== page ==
“Sweet food has been found to induce positive feelings in the short-term. People experiencing low mood may eat sugar in the hope of alleviating negative feelings. (…) a high intake of sugary foods is more likely to have the opposite effect on mental health in the long-term.”

~ Anika Knüppel, UCL Institute of Epidemiology and Public Health


More and more of us are becoming aware of how our dietary choice impacts our physical and mental well-being. We now know that sugar can lead to arthritis, insomnia, fatigue, decreased immune system, chronic inflammation, brain fog, cancer, and obesity.[1]

To curb the rapid growth of diet-related diseases, health experts have recommended widespread interventions in sugar consumption.

In the UK, adults consume approximately double the recommended level of sugar.[2] Sugar is particularly linked to depression, with major depression predicted to be the primary cause of disability by 2030.[3] However, until recently, the connection between a high sugar intake and poor mental health was unknown among the general public.

In this article, I will explore the three main areas where sugar impacts mental health; behaviour, mood, and memory.

1.   Behavioural

Sugar induces cravings and rewards that are comparable in magnitude to addictive substances such as cocaine.[4] It activates the regions of the brain associated with the reward response. When we consume sugar, our neural pathways are activated, and dopamine is released. Dopamine is our feel-good hormone that reinforces pleasurable behaviours that are key to our survival, such as eating and sex.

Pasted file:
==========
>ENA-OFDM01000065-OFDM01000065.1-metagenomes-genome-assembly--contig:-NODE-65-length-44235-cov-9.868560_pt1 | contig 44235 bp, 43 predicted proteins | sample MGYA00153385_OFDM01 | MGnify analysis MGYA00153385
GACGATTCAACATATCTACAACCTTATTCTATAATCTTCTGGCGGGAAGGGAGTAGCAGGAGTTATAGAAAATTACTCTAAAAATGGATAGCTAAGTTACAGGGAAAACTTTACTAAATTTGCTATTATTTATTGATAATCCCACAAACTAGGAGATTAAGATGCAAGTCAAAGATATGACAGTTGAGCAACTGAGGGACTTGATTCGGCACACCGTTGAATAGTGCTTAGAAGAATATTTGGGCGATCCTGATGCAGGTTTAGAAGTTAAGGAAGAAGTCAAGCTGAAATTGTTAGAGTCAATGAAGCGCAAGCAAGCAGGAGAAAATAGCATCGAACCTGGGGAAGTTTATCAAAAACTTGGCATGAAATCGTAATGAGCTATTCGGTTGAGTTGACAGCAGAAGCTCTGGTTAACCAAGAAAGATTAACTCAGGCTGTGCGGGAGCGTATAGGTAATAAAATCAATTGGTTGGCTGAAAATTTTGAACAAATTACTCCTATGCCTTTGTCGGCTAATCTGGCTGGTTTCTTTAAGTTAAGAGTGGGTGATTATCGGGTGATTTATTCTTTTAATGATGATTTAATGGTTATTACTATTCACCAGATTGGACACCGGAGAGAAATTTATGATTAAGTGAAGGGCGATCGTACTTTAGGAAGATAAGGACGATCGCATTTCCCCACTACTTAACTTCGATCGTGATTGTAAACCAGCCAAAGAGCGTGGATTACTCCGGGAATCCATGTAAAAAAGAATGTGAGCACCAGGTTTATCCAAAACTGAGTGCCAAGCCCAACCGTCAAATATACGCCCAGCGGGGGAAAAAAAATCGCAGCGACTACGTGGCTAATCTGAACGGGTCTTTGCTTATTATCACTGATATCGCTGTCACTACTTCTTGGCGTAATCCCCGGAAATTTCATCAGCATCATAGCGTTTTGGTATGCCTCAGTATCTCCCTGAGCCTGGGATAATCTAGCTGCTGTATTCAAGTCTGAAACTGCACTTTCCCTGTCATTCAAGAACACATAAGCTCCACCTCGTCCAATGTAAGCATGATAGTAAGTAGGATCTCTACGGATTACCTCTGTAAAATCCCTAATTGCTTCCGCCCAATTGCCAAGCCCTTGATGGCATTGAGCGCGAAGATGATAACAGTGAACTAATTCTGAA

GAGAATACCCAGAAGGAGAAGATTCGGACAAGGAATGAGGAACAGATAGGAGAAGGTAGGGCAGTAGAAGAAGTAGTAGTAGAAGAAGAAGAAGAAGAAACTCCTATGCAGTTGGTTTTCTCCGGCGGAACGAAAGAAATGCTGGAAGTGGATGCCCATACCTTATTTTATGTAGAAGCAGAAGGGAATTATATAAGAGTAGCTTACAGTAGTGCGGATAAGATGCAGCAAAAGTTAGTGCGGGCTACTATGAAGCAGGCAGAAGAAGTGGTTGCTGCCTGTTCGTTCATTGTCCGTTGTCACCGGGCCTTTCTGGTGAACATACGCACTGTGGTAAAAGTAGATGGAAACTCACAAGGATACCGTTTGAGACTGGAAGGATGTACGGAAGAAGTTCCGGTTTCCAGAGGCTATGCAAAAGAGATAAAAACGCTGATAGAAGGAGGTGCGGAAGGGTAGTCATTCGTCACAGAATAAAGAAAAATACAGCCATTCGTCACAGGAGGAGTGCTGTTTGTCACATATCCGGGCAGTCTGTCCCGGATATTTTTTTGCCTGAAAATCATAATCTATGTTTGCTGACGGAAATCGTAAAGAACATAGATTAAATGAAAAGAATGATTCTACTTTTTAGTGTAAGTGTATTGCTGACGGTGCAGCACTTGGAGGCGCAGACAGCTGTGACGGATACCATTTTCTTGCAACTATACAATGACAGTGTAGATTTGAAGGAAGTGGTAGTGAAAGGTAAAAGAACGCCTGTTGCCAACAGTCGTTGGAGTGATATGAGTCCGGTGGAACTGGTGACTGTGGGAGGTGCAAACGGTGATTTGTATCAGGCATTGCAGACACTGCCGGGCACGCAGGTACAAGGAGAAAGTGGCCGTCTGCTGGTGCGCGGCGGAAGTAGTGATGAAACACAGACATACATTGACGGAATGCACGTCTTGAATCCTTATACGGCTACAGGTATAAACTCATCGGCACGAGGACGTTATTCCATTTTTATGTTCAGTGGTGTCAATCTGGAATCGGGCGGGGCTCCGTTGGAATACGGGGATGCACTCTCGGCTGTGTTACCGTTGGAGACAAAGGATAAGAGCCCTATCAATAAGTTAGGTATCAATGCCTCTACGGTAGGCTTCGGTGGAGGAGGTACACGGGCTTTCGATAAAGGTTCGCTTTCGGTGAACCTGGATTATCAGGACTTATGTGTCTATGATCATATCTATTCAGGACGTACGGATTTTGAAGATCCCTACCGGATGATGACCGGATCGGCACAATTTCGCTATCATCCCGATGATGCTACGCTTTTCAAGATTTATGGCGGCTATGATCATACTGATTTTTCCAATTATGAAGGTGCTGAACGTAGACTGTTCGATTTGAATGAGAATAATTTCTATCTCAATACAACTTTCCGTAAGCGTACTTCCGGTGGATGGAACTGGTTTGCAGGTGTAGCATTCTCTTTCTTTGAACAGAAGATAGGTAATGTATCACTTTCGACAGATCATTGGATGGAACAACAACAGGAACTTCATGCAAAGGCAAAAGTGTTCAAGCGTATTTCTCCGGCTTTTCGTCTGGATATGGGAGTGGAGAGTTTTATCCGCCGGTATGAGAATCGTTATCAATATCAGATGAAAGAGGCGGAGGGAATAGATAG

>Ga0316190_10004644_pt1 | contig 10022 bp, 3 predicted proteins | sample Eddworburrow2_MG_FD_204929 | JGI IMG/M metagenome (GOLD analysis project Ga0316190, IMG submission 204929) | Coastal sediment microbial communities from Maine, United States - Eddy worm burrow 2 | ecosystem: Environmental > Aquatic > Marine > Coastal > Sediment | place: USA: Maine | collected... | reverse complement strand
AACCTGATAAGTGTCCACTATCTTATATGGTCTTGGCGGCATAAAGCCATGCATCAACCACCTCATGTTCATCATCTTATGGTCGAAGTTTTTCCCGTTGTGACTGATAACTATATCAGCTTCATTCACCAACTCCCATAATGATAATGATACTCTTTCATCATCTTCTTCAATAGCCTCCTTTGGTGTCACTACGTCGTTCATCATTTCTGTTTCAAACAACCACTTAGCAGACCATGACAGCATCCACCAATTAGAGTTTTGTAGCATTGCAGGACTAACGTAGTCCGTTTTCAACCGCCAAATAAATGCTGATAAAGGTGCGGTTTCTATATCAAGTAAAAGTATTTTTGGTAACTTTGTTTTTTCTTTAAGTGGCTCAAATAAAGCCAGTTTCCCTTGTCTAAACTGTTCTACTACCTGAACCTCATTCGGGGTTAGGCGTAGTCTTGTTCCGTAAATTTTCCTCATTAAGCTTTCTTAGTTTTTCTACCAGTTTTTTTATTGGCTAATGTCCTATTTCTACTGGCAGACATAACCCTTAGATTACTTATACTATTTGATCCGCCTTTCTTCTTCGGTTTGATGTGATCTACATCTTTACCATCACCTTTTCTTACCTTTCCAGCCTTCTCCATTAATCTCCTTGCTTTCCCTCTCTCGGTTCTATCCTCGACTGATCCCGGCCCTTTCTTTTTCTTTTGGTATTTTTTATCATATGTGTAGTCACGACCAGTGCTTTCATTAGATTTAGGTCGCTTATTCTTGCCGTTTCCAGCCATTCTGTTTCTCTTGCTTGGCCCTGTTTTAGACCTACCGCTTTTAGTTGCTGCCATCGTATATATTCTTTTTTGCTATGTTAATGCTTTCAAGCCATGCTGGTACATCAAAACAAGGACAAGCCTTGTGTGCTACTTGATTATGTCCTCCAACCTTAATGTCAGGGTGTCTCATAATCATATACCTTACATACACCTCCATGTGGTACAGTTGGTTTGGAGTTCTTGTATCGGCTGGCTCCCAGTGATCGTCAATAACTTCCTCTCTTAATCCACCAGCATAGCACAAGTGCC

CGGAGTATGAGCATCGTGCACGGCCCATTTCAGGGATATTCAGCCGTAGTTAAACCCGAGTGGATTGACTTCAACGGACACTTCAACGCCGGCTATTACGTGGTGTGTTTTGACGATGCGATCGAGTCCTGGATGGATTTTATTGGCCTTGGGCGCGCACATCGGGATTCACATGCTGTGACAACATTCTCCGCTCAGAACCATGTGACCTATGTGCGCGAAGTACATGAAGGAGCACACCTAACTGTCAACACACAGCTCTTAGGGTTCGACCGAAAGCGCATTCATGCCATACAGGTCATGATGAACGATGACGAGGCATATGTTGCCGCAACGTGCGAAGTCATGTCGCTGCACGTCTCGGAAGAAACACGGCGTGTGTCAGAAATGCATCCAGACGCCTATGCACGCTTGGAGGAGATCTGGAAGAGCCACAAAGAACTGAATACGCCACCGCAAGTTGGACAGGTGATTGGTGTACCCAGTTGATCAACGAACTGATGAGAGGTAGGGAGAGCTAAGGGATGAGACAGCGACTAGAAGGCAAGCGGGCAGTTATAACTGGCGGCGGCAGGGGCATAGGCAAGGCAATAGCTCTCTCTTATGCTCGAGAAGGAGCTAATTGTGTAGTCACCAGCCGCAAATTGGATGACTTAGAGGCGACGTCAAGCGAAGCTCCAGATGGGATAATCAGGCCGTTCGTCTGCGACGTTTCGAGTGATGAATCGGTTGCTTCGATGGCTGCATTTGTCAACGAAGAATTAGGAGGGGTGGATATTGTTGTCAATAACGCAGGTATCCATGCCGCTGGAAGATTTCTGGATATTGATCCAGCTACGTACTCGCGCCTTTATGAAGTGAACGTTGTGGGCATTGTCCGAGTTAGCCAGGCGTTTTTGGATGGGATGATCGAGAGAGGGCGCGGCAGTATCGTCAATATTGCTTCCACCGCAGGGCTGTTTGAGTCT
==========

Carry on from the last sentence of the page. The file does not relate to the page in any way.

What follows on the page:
However, in the case of sugar, the neurochemical adaptations are acute and mimic the effects of opiates.[5] This leads to intense sugar cravings, a tendency to binge on sweet foods, the onset of withdrawal symptoms, and sensitisation. These are key indicators of misuse, and more significant quantities of the substance, in this case, sugar, will be required to reach the same level of reward.

2.   Mood

Numerous studies have demonstrated that sugar negatively impacts mood.  Research has connected sugar with an increased risk of anxiety, depression, and schizophrenia. In the short term, a rollercoaster of sugar consumption produces an intense high followed by a crash of blood sugars that can cause irritability, sadness, and anxiety.

However, sugar causes inflammation within the human body in the long term, leading to chronic inflammatory disorders affecting the brain, the immune system, heart, and major organs. Additionally, recent studies have demonstrated that depression is associated with a chronic inflammatory response[6] that could be induced by or exacerbated by high sugar consumption. A 2017 study found that those with a high sugar intake were 23% more likely to be diagnosed with a mental disorder and depression than those who consumed little sugar.[7]

Studies have additionally established a connection between sugar and anxiety.

A high sugar intake and the subsequent crash can also cause lethargy, decreased cognitive function, difficulty focusing, trembling, and blurred vision, which can be interpreted as signs of anxiety. This can cause a person prone to panic attacks or anxiety to have heightened awareness, worry, and fear of their physical symptoms, further perpetuating them.